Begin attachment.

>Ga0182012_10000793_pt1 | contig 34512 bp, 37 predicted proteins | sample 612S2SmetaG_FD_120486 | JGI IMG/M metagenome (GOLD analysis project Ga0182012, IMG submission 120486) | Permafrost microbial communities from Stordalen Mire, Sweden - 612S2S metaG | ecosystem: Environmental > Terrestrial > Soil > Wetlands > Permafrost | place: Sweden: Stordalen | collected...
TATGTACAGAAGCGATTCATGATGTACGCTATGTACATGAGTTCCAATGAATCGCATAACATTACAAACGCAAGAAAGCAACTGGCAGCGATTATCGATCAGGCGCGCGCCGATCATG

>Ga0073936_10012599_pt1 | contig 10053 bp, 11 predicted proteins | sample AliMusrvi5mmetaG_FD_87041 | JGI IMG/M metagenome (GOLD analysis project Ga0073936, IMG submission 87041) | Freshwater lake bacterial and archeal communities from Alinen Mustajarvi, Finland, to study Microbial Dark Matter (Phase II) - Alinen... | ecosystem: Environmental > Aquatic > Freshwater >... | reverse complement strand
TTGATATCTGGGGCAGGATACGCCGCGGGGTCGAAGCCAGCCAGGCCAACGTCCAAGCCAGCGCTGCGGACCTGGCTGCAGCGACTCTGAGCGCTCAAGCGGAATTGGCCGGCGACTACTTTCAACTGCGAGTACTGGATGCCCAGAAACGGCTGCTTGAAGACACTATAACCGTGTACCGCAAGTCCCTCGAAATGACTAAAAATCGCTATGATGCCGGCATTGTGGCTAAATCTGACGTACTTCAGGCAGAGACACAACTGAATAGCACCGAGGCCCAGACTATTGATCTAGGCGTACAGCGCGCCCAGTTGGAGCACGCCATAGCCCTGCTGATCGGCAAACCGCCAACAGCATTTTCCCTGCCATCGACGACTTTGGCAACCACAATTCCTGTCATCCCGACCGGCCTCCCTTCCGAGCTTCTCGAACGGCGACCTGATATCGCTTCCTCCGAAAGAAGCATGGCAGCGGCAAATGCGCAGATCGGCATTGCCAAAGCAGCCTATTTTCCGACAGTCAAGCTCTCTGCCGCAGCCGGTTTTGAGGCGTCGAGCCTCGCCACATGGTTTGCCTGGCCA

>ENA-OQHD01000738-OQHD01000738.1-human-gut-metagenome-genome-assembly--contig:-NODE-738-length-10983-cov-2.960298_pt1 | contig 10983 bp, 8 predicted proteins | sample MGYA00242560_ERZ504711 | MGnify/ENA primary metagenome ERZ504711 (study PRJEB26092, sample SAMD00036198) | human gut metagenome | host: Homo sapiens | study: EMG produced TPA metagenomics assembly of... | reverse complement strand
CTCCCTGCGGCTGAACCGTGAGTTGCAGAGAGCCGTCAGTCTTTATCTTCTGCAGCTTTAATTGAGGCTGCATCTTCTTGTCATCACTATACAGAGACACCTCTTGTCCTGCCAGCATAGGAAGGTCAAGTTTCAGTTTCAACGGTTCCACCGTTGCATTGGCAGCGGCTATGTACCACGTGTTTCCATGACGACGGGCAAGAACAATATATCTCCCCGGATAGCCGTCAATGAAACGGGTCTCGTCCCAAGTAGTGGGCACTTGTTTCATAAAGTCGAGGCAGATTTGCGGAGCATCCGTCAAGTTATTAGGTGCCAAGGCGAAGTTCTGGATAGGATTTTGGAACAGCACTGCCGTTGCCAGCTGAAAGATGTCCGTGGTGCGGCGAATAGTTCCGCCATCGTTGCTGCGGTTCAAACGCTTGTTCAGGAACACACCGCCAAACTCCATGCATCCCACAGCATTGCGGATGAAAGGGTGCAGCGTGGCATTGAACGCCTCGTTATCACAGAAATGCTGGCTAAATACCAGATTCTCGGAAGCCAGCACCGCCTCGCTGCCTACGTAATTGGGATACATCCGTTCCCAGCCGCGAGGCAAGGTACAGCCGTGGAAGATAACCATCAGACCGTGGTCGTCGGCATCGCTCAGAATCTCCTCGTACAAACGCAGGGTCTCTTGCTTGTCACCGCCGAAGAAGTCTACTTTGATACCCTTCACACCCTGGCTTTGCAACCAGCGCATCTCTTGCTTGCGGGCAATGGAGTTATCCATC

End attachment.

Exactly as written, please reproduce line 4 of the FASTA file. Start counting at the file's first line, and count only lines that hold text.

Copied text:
TTGATATCTGGGGCAGGATACGCCGCGGGGTCGAAGCCAGCCAGGCCAACGTCCAAGCCAGCGCTGCGGACCTGGCTGCAGCGACTCTGAGCGCTCAAGCGGAATTGGCCGGCGACTACTTTCAACTGCGAGTACTGGATGCCCAGAAACGGCTGCTTGAAGACACTATAACCGTGTACCGCAAGTCCCTCGAAATGACTAAAAATCGCTATGATGCCGGCATTGTGGCTAAATCTGACGTACTTCAGGCAGAGACACAACTGAATAGCACCGAGGCCCAGACTATTGATCTAGGCGTACAGCGCGCCCAGTTGGAGCACGCCATAGCCCTGCTGATCGGCAAACCGCCAACAGCATTTTCCCTGCCATCGACGACTTTGGCAACCACAATTCCTGTCATCCCGACCGGCCTCCCTTCCGAGCTTCTCGAACGGCGACCTGATATCGCTTCCTCCGAAAGAAGCATGGCAGCGGCAAATGCGCAGATCGGCATTGCCAAAGCAGCCTATTTTCCGACAGTCAAGCTCTCTGCCGCAGCCGGTTTTGAGGCGTCGAGCCTCGCCACATGGTTTGCCTGGCCA